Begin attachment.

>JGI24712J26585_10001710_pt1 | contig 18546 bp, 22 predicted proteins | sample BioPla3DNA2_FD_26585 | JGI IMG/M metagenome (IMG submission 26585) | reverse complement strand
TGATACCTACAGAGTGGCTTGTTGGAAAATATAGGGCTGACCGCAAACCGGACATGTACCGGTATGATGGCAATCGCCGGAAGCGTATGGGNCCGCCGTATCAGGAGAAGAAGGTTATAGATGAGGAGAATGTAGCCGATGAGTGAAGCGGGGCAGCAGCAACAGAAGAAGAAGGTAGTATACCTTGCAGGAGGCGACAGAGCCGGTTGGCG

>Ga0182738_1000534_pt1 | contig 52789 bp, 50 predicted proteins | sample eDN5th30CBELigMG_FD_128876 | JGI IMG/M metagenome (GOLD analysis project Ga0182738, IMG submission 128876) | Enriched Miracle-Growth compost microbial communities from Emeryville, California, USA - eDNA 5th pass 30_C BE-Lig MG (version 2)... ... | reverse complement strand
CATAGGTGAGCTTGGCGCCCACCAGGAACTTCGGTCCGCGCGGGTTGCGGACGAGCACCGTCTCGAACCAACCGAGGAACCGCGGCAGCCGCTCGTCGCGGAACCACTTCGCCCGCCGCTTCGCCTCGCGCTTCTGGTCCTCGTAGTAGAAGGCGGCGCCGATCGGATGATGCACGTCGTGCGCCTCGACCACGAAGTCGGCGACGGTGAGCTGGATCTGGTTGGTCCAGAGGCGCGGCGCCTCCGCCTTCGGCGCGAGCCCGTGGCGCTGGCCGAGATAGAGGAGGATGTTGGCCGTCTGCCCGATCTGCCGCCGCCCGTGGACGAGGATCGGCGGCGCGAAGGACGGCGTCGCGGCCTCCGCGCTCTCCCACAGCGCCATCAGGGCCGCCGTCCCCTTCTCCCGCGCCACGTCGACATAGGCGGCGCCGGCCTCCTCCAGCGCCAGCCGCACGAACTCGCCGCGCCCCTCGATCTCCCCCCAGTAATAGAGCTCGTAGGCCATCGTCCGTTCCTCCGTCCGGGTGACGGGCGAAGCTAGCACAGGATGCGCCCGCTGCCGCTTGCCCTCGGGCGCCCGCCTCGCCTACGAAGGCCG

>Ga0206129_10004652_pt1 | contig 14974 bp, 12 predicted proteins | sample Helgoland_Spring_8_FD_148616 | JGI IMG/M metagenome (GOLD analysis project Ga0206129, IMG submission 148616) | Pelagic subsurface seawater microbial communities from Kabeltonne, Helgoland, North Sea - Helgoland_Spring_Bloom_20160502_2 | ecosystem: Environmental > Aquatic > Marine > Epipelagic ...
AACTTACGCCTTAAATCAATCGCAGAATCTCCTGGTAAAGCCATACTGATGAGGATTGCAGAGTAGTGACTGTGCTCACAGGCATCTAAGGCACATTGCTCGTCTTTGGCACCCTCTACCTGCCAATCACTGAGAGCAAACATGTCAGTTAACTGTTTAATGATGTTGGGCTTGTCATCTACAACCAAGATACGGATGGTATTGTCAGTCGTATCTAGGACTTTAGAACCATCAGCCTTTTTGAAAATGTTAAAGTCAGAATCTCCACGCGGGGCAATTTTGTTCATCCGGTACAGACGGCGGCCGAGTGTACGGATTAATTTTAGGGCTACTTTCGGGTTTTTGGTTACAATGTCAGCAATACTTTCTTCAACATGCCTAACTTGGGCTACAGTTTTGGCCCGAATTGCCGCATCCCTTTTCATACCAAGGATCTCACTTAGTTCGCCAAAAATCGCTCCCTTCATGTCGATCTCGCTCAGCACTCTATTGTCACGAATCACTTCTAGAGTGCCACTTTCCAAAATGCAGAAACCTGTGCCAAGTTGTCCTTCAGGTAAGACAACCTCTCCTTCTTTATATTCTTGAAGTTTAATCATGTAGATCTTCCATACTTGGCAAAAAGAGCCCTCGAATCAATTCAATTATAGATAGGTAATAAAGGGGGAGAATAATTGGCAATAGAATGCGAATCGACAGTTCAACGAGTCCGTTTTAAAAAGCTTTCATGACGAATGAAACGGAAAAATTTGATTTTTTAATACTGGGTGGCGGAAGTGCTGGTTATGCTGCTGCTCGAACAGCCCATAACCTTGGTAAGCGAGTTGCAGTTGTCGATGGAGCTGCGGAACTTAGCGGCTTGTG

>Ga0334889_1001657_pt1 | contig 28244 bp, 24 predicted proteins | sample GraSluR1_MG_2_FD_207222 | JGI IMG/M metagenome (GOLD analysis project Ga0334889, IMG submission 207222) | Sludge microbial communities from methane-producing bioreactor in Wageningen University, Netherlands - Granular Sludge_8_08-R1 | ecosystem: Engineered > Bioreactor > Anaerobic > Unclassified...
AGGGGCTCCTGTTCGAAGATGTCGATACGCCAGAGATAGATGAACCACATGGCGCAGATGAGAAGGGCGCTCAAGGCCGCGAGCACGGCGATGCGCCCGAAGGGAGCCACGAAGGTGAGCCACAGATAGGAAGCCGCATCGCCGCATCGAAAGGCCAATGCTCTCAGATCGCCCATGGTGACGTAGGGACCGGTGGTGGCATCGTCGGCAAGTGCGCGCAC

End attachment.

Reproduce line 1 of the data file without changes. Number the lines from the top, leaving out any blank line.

>JGI24712J26585_10001710_pt1 | contig 18546 bp, 22 predicted proteins | sample BioPla3DNA2_FD_26585 | JGI IMG/M metagenome (IMG submission 26585) | reverse complement strand